Challenging a Neighborhood for Change

I was talking to a friend of mine about his business success.
“I never wanted to be a  business person,  he said, I just wanted to make people’s lives better.” My friend is a Catholic priest with a large mission.
I started thinking, how do most people go into business and what is their mission or intention? Is it to just make a lot of money? Do you have to want to make a lot of money to be successful?
Obviously caring about people is not a recipe for failure.
People that want to serve people are few and far between. Serving people is the basis for customer service but many companies seem to be on a different path. Are they afraid if they care about people they won’t make money? Are they thinking they will have to ‘give away the house’ to satisfy the customer? Companies like Zippos and Nordstrom are always cited for their customer service policies—exchanging items that have been worn, shipping articles without freight charges and just loving their customers. They are customer friendly and highly profitable.
So what makes the difference? It would appear that a mutual respect must exist between the customer and the business.
My friend went on to talk about the customer relationship. He is in the housing business and provides housing for many in need. Providing housing does not mean giving it away or leaving the  customer out of the equation—on the contrary. The consumer is considered an integral part of the plan.
“In order for people’s lives to be better, says my friend, they must also want better lives. When it comes to housing, they must take care of their property and be proud of what they have. This means no garbage or graffiti, and  caring for their next-door neighbors. There are noexcuses.”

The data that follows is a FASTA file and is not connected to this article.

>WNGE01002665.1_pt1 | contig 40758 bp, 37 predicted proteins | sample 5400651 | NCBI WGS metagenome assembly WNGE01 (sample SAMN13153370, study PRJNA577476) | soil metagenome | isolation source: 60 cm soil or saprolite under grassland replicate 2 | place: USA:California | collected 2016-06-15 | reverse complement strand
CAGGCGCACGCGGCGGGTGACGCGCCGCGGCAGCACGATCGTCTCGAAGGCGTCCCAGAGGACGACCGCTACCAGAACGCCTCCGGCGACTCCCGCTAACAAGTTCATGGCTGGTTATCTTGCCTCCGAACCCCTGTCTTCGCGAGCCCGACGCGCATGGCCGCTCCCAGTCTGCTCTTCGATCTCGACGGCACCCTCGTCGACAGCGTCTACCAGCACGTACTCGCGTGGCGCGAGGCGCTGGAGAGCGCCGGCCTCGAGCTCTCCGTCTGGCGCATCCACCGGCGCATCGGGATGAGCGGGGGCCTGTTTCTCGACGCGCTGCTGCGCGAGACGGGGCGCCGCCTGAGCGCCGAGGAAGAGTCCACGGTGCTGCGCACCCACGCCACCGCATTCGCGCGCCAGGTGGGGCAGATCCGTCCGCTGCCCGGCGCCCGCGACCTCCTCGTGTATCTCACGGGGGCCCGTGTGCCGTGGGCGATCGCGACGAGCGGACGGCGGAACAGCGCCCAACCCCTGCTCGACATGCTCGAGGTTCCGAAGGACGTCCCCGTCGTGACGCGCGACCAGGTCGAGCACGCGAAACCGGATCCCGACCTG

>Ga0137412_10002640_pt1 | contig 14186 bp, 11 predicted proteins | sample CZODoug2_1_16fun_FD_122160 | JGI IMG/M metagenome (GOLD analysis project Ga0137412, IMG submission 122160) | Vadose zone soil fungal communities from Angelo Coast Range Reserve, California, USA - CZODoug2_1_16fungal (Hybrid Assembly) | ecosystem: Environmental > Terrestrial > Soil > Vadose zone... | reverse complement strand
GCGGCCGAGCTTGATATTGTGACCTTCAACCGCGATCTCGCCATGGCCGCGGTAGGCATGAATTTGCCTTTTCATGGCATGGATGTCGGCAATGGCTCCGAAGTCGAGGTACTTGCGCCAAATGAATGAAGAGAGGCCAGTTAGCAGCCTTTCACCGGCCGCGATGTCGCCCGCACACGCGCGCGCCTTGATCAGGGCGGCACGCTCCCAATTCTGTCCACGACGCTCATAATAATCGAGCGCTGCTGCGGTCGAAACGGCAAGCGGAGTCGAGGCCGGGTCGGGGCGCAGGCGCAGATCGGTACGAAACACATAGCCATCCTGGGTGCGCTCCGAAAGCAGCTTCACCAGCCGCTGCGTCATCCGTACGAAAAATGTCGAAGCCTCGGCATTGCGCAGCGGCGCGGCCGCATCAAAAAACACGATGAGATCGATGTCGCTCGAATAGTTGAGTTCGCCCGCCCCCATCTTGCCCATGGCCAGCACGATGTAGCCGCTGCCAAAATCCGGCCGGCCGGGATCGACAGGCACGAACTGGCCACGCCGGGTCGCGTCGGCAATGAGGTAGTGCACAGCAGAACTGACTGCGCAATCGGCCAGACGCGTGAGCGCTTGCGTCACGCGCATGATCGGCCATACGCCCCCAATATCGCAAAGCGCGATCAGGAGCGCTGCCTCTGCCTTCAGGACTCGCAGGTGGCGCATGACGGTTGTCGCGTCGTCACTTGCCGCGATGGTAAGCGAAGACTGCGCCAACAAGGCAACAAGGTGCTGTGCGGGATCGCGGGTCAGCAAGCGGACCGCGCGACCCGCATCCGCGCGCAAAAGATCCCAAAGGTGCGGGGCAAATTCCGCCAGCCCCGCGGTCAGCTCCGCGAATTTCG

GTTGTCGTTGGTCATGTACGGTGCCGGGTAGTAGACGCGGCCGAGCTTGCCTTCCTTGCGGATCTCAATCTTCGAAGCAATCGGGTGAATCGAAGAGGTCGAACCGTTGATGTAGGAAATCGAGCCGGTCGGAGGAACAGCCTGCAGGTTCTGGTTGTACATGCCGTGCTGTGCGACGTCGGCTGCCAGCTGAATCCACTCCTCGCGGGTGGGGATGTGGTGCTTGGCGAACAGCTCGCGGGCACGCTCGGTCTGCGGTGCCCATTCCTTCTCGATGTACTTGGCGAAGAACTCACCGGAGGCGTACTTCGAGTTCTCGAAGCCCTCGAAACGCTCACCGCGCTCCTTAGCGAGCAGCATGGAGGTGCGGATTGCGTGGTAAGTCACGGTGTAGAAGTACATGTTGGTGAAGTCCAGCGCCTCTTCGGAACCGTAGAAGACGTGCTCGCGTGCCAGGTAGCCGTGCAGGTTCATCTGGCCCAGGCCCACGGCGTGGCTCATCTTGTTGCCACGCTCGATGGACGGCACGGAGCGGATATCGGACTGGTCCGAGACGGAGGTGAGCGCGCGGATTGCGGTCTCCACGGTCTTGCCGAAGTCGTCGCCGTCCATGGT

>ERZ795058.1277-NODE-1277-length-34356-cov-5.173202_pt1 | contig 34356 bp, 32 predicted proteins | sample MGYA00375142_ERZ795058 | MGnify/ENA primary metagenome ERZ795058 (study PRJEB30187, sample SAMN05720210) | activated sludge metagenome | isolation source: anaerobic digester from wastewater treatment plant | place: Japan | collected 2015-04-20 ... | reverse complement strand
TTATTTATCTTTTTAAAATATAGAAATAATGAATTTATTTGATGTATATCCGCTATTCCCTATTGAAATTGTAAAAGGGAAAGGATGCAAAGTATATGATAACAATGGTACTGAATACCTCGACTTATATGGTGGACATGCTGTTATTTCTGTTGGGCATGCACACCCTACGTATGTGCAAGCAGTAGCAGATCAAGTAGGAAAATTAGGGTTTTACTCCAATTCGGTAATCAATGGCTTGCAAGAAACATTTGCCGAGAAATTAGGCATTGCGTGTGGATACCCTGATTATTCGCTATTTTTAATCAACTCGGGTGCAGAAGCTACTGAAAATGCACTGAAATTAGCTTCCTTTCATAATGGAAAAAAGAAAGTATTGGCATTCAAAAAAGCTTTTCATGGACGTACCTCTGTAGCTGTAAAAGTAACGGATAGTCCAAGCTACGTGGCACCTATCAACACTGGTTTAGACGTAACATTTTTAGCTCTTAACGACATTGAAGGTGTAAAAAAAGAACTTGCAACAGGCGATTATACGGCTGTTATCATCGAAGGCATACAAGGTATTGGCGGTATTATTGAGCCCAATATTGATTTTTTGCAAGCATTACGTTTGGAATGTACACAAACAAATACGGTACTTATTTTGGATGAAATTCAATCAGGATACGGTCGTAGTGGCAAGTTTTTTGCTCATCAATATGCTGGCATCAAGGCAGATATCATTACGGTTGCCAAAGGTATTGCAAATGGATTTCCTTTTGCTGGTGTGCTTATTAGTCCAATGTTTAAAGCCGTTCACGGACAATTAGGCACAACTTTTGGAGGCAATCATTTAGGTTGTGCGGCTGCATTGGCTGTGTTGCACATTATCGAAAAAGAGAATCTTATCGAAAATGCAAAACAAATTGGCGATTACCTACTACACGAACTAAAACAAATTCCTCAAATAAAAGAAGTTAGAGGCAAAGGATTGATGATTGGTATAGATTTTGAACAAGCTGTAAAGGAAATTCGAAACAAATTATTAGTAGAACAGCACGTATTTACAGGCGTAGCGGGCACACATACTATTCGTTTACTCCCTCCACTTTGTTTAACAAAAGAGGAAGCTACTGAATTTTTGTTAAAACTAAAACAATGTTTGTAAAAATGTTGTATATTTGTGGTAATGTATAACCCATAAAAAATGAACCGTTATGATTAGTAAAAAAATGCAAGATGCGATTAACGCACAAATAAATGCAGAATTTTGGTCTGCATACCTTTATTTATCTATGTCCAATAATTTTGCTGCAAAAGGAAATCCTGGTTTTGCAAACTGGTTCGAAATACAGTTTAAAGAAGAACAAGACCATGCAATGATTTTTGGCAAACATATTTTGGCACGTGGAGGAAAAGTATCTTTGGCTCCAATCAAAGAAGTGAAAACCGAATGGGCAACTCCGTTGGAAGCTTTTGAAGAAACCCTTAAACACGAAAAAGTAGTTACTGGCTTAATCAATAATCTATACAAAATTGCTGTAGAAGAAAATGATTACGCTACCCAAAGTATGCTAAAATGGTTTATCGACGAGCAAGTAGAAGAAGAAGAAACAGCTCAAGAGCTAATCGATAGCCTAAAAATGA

Basically, if the customer isn’t part of the solution, they are part of the problem. (Who needs this kind of customer?)
It assumes there  is a synergy that  exists between the customer and the business. The responsibility for everyone’s success lies in the understanding that all involved must play a part.  In housing, for instance, people must take care of their homes and their neighborhoods. Without this partnership, neighborhoods will not grow and property will eventually deteriorate. This is what often happens in neighborhoods where people take little responsibility and are not held accountable.
Respect for the customer as well as respect for the business lies at the bottom of this equation. One must always be willing to examine the situation reflect on the original premise. Is this what we set out to do? Getting away from the original mission and path is a recipe for disaster.
Customers need to be treated with respect and dignity and held responsible.
The commitment to the community has been the cornerstone of  building and changing neighborhoods. I choose to call this customer service because it’s about giving and providing service for people.
Without this underlying passion for changing lives nothing would be accomplished for the customer or the business.
Lisbeth Calandrino helps business build loyal customers through customer service training and social media marketing. For training or speaking, Lisbeth can be reached at her web site:

2 thoughts on “Challenging a Neighborhood for Change”

  1. Do you remember the New York landlord sentenced by a judge to live in one of his filthy apartments for a week?
    Customers will never respect a product that does not work as advertised and business owners MUST be willing to eat what they cook, live in what they rent, and let their kids ride in the cars they sell and fix. Once the business starts selling hamburgs while eating tofu – it is all over….
    Good article Lis

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